Continued Legal Issues Following 2010 Gulf Oil Spill
Our location on the Gulf of Mexico provides our region with great beauty, business opportunities, and a myriad of recreational activities. It, however, also makes our community and economy vulnerable to an oil spill. As your Panama City property damage law firm, The Pittman Firm has been closely monitoring all legal developments since the 2010 Deep Horizon spill, an event that impacted the entire Gulf Coast community.
According to an article in The News Herald, counsel for BP and attorneys representing plaintiffs harmed by the spill presented Judge Barbier with the formal terms of a proposed class-action settlement last week. The judge has not given an indication of when he will rule, but the attorneys are hoping that he will issue a preliminary approval. The judge would then conduct a formal fairness hearing to fully evaluate the settlement before issuing a final court approval.
As crafted, the settlement would impact BP and a plaintiff class that includes over 100,000 businesses and individuals impacted by the 2010 disaster. Pursuant to the proposed settlement, BP would pay an estimated $7.8 billion in damages to resolve the private party claims, with no set cap on total damages that the company may face. If approved, the oil spill agreement would be one of the largest class action settlements to date. Both plaintiff-side lawyers and defense counsel have said that the agreement crafts a comprehensive system for determining compensation due to each claimant that is reasonable, fair, and adequate.
The proposed settlement does not cover claims brought by government bodies at either the state or federal level against BP and its partners in the Deep Horizon project. Claims against Houston-based Halliburton, the cement contractor, and Transocean Limited, the Swiss rig owner, will also remain and are not a part of this proposal. These remaining claims will be discussed in a status conference on May 2nd.
An important matter that is included in the proposal is the attempted resolution of individual health-related complaints, such as medical claims brought by Gulf Coast residents and clean-up workers. Health claims have not been paid as part of the existing Gulf Coast Claims Facility. Under the proposed settlement, different levels of payment would apply to different illnesses. The agreement would also require BP to spend upwards of $105 million over a 5-year span to create and run an outreach program that would provide medical evaluations to individuals whose health may have been impacted by the spill.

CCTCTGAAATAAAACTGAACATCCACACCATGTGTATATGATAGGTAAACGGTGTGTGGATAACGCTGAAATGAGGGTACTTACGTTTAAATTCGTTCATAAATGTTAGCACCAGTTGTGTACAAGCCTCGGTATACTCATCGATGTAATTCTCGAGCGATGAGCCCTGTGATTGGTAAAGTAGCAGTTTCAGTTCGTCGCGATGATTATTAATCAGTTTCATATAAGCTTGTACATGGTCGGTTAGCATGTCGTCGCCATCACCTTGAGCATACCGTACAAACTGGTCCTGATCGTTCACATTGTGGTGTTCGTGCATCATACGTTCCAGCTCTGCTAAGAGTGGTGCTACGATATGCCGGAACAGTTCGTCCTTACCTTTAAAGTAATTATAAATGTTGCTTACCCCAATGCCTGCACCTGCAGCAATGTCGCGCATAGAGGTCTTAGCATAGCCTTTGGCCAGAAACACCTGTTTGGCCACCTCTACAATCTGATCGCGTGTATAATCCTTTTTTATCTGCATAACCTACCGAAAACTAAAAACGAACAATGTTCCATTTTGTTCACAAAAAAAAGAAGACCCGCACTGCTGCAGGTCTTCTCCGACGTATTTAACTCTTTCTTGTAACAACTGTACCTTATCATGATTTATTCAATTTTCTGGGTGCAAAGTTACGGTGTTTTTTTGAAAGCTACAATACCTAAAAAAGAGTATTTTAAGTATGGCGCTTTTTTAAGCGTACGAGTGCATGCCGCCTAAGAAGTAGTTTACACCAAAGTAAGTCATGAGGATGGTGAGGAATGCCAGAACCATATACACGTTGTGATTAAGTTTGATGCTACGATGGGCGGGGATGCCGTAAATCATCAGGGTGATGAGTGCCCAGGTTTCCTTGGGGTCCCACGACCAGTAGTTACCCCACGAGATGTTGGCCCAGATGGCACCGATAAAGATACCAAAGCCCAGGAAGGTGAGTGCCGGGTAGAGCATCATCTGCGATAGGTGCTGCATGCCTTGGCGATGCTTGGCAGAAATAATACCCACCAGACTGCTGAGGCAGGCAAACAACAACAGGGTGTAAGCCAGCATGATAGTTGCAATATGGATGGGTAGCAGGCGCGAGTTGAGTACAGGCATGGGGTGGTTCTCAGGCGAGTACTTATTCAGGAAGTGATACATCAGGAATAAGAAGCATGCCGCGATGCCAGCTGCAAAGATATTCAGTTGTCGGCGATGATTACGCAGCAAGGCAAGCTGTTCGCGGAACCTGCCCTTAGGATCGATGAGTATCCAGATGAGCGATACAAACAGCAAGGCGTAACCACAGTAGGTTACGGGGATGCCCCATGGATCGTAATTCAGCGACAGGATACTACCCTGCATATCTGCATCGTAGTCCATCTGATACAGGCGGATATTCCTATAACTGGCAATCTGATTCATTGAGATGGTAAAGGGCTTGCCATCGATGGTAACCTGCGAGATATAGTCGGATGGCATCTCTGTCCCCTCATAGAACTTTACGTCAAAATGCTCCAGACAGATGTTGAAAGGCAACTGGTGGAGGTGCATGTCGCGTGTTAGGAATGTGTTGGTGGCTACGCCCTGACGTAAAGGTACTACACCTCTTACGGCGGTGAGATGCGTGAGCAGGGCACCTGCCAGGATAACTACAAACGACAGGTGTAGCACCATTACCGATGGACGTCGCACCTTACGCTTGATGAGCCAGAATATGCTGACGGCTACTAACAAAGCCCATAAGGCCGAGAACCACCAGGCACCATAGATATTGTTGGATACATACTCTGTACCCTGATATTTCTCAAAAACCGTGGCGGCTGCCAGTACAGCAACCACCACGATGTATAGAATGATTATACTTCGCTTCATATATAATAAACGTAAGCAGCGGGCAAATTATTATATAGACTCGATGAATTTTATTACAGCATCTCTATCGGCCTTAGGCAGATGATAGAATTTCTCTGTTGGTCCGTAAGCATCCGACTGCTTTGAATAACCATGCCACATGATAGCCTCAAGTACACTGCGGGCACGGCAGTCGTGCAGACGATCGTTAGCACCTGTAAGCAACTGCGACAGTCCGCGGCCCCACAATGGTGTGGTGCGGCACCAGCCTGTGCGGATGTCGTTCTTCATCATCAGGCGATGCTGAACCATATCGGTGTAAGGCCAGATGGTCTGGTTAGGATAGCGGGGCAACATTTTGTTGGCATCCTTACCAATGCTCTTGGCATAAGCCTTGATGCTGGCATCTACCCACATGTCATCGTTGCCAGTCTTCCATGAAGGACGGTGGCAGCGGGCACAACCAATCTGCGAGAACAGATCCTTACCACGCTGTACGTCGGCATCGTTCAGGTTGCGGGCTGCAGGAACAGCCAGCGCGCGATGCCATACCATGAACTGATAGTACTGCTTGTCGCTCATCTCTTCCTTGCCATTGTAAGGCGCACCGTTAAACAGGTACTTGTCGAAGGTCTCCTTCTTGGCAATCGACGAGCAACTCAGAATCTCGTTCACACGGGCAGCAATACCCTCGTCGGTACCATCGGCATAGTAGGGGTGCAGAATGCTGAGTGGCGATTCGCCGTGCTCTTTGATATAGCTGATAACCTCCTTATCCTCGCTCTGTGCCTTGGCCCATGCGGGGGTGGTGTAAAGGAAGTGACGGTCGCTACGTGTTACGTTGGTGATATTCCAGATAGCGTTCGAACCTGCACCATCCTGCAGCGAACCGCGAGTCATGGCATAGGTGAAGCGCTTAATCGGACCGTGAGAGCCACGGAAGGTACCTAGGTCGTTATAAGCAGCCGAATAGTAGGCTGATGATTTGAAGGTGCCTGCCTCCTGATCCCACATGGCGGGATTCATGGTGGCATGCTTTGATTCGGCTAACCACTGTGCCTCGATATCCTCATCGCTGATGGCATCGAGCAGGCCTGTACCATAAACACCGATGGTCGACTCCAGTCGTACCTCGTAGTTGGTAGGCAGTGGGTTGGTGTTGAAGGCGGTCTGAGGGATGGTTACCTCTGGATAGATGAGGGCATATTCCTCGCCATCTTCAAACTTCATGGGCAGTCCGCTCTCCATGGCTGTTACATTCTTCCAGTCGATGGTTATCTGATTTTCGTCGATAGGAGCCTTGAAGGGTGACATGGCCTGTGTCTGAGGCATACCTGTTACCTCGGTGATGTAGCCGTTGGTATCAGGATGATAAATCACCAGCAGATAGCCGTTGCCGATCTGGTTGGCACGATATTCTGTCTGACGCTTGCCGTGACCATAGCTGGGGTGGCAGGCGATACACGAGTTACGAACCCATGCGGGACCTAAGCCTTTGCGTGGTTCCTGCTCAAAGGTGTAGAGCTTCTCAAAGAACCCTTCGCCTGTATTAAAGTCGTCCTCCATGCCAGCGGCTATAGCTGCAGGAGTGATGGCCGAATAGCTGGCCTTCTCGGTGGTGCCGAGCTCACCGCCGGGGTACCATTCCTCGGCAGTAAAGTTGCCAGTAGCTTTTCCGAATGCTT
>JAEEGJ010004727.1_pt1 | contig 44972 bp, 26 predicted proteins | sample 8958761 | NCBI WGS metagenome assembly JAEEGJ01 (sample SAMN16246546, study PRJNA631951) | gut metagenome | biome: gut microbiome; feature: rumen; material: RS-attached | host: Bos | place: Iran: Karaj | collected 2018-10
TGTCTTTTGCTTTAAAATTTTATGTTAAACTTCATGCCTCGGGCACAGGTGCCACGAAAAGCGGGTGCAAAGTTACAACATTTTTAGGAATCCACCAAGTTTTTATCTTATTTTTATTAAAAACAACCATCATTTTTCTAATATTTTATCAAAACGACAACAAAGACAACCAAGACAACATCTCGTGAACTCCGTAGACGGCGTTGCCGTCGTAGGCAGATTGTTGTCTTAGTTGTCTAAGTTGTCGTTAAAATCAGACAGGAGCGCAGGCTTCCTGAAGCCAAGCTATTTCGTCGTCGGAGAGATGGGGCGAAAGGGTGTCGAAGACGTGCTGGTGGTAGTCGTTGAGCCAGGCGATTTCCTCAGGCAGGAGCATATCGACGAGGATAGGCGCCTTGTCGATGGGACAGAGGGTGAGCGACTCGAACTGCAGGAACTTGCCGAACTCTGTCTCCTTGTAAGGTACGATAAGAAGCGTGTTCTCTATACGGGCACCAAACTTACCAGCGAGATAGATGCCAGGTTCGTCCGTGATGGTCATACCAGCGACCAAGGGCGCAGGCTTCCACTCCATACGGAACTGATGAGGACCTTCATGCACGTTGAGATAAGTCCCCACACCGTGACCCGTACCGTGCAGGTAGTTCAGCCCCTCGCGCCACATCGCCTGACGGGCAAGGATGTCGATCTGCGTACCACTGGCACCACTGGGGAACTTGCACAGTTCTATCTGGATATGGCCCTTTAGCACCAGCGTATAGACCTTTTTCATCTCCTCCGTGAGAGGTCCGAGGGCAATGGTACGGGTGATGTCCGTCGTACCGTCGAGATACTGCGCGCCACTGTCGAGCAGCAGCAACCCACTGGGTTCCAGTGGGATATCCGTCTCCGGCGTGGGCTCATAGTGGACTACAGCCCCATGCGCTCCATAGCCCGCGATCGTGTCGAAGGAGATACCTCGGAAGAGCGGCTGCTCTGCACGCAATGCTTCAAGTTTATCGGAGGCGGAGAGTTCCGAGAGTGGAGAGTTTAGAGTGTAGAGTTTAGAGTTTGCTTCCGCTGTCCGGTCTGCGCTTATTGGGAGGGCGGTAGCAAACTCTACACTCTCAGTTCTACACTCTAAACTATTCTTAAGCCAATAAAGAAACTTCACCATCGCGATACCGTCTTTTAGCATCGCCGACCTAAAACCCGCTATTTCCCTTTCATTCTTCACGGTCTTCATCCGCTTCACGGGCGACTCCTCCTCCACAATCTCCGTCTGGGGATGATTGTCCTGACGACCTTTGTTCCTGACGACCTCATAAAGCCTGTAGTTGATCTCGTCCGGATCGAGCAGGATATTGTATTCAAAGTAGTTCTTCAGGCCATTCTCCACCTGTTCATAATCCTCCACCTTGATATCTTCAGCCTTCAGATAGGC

The settlement proposal also addresses business losses, lost wages, and property damage claims. This includes damage to ships and other vessels involved in clean-up work. Having suffered a significant impact, the seafood industry would receive approximately $2.3 billion from BP, which would include coverage for lost compensation for those whose fishing businesses were harmed by the spill. Additional payments include $57 million to help promote tourism and area industries and $600 million in legal costs plaintiff-side attorney's fees. The proposal sets aside $5 million aimed at providing notice to potential claim-holders and informing them about how they can be part of the settlement.
Although several groups, including the Florida Attorney General, have expressed concern about the settlement, the proposal is one more step forward in reaching a resolution to a very complicated matter. The oil and gas industries are vital to our economy, but they are also high-risk endeavors. If you or your business has suffered losses due to an environmental disaster in Panama City, please contact our office. Our Panama City injury attorney is ready and able to help you receive any and all compensation the law allows.